Artistic by nature, Barranco earned her college degree at the Parsons School of Design in New York City. In 1996, while freelancing for one of her professors, she met Jason Machado. Three years later, while Barranco was working as a product designer for New Jersey-based Insync Design, the couple married. Eventually, the pair settled in South Orange after starting a family. “I love it here because it’s a great community and there’s lots of space,” she says.

Barranco would need the space to raise three children, Ariana, 10, James, 7, and Daniel, 4. When her kids were toddlers, Barranco was a stay-at-home mom, taking on freelance design work when she could. She also dabbled in furniture making, illustrating children’s books and, doing what would soon take centerstage in her life, making elaborate cakes.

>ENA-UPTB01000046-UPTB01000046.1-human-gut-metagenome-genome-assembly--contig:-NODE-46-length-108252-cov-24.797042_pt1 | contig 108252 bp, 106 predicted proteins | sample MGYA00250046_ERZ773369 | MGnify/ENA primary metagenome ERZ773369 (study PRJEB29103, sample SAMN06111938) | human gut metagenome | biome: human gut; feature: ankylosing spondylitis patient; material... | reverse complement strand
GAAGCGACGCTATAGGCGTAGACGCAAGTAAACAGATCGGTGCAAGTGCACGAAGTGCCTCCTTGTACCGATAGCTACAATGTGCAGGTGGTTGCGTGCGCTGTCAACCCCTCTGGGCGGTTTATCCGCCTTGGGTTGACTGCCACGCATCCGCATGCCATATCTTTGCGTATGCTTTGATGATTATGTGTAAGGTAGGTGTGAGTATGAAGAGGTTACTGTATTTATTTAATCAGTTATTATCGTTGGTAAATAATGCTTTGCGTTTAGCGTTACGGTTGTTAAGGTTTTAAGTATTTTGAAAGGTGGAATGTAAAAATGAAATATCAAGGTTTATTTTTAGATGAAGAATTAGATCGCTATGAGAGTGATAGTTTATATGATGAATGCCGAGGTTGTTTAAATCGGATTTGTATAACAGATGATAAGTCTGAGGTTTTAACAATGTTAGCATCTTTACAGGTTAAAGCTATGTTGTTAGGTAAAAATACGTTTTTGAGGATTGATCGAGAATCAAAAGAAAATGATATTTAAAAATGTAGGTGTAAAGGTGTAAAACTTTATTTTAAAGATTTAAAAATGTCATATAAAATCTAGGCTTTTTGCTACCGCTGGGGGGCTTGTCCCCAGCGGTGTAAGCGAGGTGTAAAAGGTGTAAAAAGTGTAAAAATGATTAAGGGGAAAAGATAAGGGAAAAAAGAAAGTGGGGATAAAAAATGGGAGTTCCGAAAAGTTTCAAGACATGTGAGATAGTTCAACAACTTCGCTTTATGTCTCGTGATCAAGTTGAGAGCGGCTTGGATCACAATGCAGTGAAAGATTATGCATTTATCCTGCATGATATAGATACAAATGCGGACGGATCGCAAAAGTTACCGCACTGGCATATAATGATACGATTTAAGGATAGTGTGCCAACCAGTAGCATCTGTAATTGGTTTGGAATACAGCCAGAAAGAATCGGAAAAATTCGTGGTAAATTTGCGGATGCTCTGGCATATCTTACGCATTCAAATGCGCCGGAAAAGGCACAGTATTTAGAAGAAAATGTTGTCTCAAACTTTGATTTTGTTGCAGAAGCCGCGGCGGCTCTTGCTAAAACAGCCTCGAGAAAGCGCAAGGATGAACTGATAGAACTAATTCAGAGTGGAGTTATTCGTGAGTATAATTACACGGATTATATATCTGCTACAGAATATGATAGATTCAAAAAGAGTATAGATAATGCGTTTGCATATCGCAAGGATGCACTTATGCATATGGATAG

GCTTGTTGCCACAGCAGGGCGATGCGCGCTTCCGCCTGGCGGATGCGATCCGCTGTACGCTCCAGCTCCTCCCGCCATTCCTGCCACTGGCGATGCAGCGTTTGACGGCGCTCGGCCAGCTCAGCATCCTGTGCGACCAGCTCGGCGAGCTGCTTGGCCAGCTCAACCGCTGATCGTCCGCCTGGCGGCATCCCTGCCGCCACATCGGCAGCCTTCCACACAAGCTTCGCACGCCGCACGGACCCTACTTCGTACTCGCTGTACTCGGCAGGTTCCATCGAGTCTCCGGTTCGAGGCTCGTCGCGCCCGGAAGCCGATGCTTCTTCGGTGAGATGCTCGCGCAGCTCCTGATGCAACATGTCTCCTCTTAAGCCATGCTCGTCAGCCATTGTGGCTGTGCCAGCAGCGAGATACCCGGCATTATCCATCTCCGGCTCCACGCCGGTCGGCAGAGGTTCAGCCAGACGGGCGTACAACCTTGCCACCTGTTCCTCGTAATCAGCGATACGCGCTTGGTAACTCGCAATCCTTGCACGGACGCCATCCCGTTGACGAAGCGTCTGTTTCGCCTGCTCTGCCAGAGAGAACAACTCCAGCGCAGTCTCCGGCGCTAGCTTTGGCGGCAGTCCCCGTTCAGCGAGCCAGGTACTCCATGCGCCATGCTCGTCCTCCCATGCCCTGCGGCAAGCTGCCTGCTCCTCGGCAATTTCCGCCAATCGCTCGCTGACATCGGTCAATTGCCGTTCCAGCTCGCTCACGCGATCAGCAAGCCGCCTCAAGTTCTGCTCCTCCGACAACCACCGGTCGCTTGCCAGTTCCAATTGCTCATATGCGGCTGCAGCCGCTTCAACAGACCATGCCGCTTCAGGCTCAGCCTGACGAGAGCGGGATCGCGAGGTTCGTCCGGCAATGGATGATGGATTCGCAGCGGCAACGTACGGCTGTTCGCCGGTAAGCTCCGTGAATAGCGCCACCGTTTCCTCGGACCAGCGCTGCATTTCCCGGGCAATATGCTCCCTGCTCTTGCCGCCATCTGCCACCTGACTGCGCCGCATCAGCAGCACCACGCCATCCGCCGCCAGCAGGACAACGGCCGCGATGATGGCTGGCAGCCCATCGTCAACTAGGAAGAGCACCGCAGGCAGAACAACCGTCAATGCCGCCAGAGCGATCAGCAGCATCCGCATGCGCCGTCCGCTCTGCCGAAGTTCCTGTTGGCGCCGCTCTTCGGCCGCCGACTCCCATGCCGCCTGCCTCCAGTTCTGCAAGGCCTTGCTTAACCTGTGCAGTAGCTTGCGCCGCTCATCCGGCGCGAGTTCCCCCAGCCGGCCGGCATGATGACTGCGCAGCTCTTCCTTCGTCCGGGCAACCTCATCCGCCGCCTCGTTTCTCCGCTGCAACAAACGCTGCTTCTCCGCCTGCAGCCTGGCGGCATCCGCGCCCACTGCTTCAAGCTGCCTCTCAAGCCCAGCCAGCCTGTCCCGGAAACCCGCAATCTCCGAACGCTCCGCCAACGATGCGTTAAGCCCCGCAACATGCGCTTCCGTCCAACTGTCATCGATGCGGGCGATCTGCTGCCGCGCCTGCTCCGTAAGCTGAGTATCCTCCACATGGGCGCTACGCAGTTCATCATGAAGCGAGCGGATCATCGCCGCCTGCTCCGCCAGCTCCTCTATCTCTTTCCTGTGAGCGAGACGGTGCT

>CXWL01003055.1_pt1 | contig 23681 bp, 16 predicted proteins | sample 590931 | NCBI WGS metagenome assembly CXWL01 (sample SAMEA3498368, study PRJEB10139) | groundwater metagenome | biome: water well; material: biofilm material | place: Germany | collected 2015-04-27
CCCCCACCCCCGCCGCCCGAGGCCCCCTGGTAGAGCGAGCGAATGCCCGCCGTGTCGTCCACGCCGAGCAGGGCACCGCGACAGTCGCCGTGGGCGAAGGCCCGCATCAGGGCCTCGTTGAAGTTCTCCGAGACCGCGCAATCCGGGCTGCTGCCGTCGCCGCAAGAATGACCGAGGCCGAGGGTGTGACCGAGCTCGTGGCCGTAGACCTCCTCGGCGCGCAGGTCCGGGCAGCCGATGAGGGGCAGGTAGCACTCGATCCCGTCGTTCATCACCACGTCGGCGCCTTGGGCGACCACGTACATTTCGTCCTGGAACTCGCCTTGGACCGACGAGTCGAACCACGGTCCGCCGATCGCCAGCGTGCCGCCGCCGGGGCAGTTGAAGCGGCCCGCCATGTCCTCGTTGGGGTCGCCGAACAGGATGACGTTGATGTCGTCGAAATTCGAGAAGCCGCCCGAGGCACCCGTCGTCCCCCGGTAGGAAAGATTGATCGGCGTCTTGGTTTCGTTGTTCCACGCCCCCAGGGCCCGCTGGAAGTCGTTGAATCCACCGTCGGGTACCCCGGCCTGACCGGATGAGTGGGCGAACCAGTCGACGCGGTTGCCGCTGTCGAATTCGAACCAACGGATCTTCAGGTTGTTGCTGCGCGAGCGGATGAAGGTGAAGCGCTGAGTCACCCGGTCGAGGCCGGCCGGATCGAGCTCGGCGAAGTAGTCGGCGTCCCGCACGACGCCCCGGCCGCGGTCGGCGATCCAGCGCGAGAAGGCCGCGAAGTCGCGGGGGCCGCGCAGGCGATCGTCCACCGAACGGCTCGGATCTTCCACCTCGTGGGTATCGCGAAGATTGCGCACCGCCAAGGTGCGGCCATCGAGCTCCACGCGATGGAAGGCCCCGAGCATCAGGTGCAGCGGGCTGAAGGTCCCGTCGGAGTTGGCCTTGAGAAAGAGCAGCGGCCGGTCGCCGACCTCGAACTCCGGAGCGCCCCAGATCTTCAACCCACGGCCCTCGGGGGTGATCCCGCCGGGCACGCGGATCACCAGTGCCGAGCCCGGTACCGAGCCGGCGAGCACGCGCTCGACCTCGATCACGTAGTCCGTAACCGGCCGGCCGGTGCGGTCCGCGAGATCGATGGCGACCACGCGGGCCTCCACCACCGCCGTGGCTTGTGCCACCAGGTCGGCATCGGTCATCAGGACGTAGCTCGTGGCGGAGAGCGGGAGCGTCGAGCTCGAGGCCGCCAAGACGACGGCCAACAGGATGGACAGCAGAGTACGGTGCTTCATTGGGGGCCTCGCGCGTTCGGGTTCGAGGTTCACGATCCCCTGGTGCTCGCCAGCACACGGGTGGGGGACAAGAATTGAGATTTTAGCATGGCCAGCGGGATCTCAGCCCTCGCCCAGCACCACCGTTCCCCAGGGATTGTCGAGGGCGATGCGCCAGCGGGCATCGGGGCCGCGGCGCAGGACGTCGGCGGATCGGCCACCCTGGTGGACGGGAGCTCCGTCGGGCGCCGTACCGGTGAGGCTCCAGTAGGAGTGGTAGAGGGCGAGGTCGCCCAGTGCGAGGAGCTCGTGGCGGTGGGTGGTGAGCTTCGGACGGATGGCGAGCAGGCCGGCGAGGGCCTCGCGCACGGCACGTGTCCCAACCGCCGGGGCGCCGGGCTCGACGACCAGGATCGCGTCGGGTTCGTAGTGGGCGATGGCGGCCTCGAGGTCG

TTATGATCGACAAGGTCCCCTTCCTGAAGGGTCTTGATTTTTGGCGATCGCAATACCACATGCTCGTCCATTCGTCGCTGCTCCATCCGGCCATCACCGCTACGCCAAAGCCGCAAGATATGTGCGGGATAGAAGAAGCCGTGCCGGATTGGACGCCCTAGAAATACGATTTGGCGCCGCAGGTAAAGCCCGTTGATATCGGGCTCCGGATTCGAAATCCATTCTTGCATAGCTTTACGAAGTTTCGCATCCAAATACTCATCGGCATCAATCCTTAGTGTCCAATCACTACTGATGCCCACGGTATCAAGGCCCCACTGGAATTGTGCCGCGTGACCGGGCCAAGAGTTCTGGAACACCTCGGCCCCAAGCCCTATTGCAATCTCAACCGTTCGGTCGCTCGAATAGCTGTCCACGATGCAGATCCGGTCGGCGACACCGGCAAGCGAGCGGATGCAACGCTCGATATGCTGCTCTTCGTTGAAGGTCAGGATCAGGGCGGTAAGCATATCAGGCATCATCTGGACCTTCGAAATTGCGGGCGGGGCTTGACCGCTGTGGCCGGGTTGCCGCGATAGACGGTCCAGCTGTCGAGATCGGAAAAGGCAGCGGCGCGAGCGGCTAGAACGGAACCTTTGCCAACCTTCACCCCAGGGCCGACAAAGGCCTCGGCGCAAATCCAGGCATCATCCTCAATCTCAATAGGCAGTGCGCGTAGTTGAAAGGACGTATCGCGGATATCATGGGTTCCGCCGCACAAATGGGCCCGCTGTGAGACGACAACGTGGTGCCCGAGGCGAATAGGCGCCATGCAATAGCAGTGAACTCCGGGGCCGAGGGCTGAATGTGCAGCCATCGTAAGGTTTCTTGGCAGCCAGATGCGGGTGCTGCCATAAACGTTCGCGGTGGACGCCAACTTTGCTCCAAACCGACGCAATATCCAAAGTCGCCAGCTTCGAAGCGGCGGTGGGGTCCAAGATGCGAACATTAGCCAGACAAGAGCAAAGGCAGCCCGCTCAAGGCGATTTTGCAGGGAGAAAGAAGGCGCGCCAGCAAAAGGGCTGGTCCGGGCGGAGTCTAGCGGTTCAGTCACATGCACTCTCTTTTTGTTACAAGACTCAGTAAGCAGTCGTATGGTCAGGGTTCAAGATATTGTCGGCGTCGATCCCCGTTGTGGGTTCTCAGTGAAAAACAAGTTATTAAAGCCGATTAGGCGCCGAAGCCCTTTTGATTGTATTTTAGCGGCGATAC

In March 2011, Barranco followed her passion for family and food by launching Dreamcakes. Within months, she gained a large and loyal clientele, creating occasional and novelty cakes for high-profile clients, including Secretary of State Hillary Clinton and reality-TV star Ramona Singer of the Real Housewives of New York City.

“As much as I loved product design, I missed the fact that I couldn’t design for a client and witness their emotional reaction afterward,” says Barranco. While freelancing, she helped create products such as L’Oreal lipstick and AT&T’s first personal digital assistant, which evolved into today’s smart phone. “I would walk around and tell people ‘I helped design that phone!’ and people would look at me like I was nuts. The most rewarding experience in designing anything is seeing and hearing someone love what you do.”